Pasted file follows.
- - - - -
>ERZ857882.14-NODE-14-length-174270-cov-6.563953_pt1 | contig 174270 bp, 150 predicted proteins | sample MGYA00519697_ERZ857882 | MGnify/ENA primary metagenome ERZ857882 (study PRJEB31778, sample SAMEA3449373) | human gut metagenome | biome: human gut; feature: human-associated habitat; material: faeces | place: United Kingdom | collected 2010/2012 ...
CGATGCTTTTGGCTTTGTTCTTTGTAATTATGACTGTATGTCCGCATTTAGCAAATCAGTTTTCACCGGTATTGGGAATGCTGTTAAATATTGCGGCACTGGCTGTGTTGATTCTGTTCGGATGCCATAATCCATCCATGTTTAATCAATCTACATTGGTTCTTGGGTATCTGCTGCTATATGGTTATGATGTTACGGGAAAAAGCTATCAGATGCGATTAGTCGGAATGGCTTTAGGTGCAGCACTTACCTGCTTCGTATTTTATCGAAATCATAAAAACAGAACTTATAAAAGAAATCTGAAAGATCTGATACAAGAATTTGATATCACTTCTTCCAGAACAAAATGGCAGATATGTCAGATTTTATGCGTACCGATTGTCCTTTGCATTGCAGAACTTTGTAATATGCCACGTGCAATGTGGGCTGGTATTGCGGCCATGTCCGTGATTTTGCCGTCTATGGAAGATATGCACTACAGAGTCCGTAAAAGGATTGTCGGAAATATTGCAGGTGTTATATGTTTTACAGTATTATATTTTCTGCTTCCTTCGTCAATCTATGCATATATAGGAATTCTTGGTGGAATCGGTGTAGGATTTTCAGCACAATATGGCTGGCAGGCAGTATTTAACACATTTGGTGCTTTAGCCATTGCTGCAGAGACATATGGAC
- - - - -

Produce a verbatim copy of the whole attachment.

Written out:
>ERZ857882.14-NODE-14-length-174270-cov-6.563953_pt1 | contig 174270 bp, 150 predicted proteins | sample MGYA00519697_ERZ857882 | MGnify/ENA primary metagenome ERZ857882 (study PRJEB31778, sample SAMEA3449373) | human gut metagenome | biome: human gut; feature: human-associated habitat; material: faeces | place: United Kingdom | collected 2010/2012 ...
CGATGCTTTTGGCTTTGTTCTTTGTAATTATGACTGTATGTCCGCATTTAGCAAATCAGTTTTCACCGGTATTGGGAATGCTGTTAAATATTGCGGCACTGGCTGTGTTGATTCTGTTCGGATGCCATAATCCATCCATGTTTAATCAATCTACATTGGTTCTTGGGTATCTGCTGCTATATGGTTATGATGTTACGGGAAAAAGCTATCAGATGCGATTAGTCGGAATGGCTTTAGGTGCAGCACTTACCTGCTTCGTATTTTATCGAAATCATAAAAACAGAACTTATAAAAGAAATCTGAAAGATCTGATACAAGAATTTGATATCACTTCTTCCAGAACAAAATGGCAGATATGTCAGATTTTATGCGTACCGATTGTCCTTTGCATTGCAGAACTTTGTAATATGCCACGTGCAATGTGGGCTGGTATTGCGGCCATGTCCGTGATTTTGCCGTCTATGGAAGATATGCACTACAGAGTCCGTAAAAGGATTGTCGGAAATATTGCAGGTGTTATATGTTTTACAGTATTATATTTTCTGCTTCCTTCGTCAATCTATGCATATATAGGAATTCTTGGTGGAATCGGTGTAGGATTTTCAGCACAATATGGCTGGCAGGCAGTATTTAACACATTTGGTGCTTTAGCCATTGCTGCAGAGACATATGGAC